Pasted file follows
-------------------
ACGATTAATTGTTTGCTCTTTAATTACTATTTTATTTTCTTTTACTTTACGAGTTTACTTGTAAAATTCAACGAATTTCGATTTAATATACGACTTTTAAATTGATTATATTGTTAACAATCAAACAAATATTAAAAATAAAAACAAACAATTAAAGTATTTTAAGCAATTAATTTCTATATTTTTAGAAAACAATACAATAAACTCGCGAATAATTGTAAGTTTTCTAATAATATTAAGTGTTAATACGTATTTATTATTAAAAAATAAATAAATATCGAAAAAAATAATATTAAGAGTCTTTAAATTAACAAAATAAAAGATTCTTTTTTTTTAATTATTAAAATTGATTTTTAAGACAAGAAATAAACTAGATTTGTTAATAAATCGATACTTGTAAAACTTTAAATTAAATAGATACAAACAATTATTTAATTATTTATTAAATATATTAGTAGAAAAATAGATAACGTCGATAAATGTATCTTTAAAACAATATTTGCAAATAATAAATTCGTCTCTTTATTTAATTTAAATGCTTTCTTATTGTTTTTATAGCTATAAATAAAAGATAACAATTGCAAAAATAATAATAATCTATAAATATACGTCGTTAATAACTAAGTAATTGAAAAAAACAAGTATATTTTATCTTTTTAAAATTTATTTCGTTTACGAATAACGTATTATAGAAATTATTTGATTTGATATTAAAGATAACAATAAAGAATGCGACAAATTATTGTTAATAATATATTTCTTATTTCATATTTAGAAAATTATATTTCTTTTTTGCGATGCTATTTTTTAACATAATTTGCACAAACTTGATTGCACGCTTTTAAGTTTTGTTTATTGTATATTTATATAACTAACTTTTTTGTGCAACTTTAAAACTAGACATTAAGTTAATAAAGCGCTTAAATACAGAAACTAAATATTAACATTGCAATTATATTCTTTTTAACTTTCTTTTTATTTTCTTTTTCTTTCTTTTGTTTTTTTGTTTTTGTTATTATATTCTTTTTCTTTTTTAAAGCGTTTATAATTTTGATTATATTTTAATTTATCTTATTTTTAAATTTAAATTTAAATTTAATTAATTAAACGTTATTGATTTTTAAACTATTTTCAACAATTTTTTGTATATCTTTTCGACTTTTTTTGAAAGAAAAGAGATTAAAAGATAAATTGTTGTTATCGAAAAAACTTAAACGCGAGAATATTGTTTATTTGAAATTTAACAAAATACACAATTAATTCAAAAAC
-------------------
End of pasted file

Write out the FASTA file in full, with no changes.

ACGATTAATTGTTTGCTCTTTAATTACTATTTTATTTTCTTTTACTTTACGAGTTTACTTGTAAAATTCAACGAATTTCGATTTAATATACGACTTTTAAATTGATTATATTGTTAACAATCAAACAAATATTAAAAATAAAAACAAACAATTAAAGTATTTTAAGCAATTAATTTCTATATTTTTAGAAAACAATACAATAAACTCGCGAATAATTGTAAGTTTTCTAATAATATTAAGTGTTAATACGTATTTATTATTAAAAAATAAATAAATATCGAAAAAAATAATATTAAGAGTCTTTAAATTAACAAAATAAAAGATTCTTTTTTTTTAATTATTAAAATTGATTTTTAAGACAAGAAATAAACTAGATTTGTTAATAAATCGATACTTGTAAAACTTTAAATTAAATAGATACAAACAATTATTTAATTATTTATTAAATATATTAGTAGAAAAATAGATAACGTCGATAAATGTATCTTTAAAACAATATTTGCAAATAATAAATTCGTCTCTTTATTTAATTTAAATGCTTTCTTATTGTTTTTATAGCTATAAATAAAAGATAACAATTGCAAAAATAATAATAATCTATAAATATACGTCGTTAATAACTAAGTAATTGAAAAAAACAAGTATATTTTATCTTTTTAAAATTTATTTCGTTTACGAATAACGTATTATAGAAATTATTTGATTTGATATTAAAGATAACAATAAAGAATGCGACAAATTATTGTTAATAATATATTTCTTATTTCATATTTAGAAAATTATATTTCTTTTTTGCGATGCTATTTTTTAACATAATTTGCACAAACTTGATTGCACGCTTTTAAGTTTTGTTTATTGTATATTTATATAACTAACTTTTTTGTGCAACTTTAAAACTAGACATTAAGTTAATAAAGCGCTTAAATACAGAAACTAAATATTAACATTGCAATTATATTCTTTTTAACTTTCTTTTTATTTTCTTTTTCTTTCTTTTGTTTTTTTGTTTTTGTTATTATATTCTTTTTCTTTTTTAAAGCGTTTATAATTTTGATTATATTTTAATTTATCTTATTTTTAAATTTAAATTTAAATTTAATTAATTAAACGTTATTGATTTTTAAACTATTTTCAACAATTTTTTGTATATCTTTTCGACTTTTTTTGAAAGAAAAGAGATTAAAAGATAAATTGTTGTTATCGAAAAAACTTAAACGCGAGAATATTGTTTATTTGAAATTTAACAAAATACACAATTAATTCAAAAAC